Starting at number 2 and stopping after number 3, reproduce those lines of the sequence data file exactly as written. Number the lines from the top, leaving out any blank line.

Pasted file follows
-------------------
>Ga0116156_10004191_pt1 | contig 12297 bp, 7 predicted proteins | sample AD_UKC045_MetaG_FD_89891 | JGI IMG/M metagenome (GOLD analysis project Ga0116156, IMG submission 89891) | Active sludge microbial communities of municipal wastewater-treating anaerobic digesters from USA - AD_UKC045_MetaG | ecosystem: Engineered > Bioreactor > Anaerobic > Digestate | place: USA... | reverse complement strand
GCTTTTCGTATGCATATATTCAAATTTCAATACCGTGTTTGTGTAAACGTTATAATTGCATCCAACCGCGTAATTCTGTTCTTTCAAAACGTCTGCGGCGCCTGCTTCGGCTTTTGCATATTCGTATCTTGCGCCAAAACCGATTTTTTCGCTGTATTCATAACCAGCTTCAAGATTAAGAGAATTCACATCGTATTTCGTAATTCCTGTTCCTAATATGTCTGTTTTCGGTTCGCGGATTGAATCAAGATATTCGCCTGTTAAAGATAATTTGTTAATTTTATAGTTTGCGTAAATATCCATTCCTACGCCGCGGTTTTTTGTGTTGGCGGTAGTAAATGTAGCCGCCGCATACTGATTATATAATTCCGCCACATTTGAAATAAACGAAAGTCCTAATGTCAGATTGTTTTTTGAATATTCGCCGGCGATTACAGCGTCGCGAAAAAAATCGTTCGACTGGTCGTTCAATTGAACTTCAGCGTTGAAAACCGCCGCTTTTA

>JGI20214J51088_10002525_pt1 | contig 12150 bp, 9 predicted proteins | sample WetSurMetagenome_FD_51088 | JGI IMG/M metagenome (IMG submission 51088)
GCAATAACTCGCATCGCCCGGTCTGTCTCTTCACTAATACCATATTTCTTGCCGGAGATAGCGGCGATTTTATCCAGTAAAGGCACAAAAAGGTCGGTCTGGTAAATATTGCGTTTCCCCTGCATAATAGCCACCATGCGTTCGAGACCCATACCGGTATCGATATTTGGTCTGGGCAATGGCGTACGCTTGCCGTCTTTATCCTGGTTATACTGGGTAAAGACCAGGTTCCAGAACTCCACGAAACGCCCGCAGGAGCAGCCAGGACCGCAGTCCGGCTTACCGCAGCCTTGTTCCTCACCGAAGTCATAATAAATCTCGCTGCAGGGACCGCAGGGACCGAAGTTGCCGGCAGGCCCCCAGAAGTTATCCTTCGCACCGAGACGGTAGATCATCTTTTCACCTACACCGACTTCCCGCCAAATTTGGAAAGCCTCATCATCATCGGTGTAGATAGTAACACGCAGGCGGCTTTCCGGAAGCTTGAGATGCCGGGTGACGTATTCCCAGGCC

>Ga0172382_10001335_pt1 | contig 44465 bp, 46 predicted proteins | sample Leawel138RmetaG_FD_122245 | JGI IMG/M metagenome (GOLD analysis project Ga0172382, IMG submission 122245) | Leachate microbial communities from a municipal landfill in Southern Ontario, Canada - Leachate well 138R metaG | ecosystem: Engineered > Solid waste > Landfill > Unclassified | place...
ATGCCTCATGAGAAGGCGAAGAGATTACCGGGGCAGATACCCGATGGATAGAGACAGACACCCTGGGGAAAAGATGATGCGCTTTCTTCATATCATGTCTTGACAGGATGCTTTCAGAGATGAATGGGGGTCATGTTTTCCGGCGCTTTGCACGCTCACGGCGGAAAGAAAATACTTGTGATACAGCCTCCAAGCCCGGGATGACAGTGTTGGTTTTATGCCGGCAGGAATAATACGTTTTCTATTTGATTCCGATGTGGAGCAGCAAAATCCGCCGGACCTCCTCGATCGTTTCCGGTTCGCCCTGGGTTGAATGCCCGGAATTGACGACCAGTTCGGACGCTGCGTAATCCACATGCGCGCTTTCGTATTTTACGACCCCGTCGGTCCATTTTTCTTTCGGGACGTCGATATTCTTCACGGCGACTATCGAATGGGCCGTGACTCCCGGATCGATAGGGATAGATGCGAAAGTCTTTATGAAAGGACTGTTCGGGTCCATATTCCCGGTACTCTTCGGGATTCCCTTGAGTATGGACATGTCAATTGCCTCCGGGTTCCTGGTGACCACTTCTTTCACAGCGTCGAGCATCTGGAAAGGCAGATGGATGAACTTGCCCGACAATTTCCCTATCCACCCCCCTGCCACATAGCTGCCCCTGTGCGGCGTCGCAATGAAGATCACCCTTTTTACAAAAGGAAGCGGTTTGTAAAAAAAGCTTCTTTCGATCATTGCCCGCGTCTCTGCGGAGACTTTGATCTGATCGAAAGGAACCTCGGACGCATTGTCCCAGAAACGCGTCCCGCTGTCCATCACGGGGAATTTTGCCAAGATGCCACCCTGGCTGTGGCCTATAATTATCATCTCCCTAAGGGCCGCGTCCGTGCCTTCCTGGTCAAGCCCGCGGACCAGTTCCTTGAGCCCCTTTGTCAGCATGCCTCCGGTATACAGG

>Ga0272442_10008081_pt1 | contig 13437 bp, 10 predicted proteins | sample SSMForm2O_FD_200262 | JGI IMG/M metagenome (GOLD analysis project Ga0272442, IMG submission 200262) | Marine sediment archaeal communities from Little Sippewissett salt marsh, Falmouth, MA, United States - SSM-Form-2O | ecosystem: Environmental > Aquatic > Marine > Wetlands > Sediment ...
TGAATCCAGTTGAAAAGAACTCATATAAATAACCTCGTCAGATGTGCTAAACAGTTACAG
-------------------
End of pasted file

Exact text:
GCTTTTCGTATGCATATATTCAAATTTCAATACCGTGTTTGTGTAAACGTTATAATTGCATCCAACCGCGTAATTCTGTTCTTTCAAAACGTCTGCGGCGCCTGCTTCGGCTTTTGCATATTCGTATCTTGCGCCAAAACCGATTTTTTCGCTGTATTCATAACCAGCTTCAAGATTAAGAGAATTCACATCGTATTTCGTAATTCCTGTTCCTAATATGTCTGTTTTCGGTTCGCGGATTGAATCAAGATATTCGCCTGTTAAAGATAATTTGTTAATTTTATAGTTTGCGTAAATATCCATTCCTACGCCGCGGTTTTTTGTGTTGGCGGTAGTAAATGTAGCCGCCGCATACTGATTATATAATTCCGCCACATTTGAAATAAACGAAAGTCCTAATGTCAGATTGTTTTTTGAATATTCGCCGGCGATTACAGCGTCGCGAAAAAAATCGTTCGACTGGTCGTTCAATTGAACTTCAGCGTTGAAAACCGCCGCTTTTA

>JGI20214J51088_10002525_pt1 | contig 12150 bp, 9 predicted proteins | sample WetSurMetagenome_FD_51088 | JGI IMG/M metagenome (IMG submission 51088)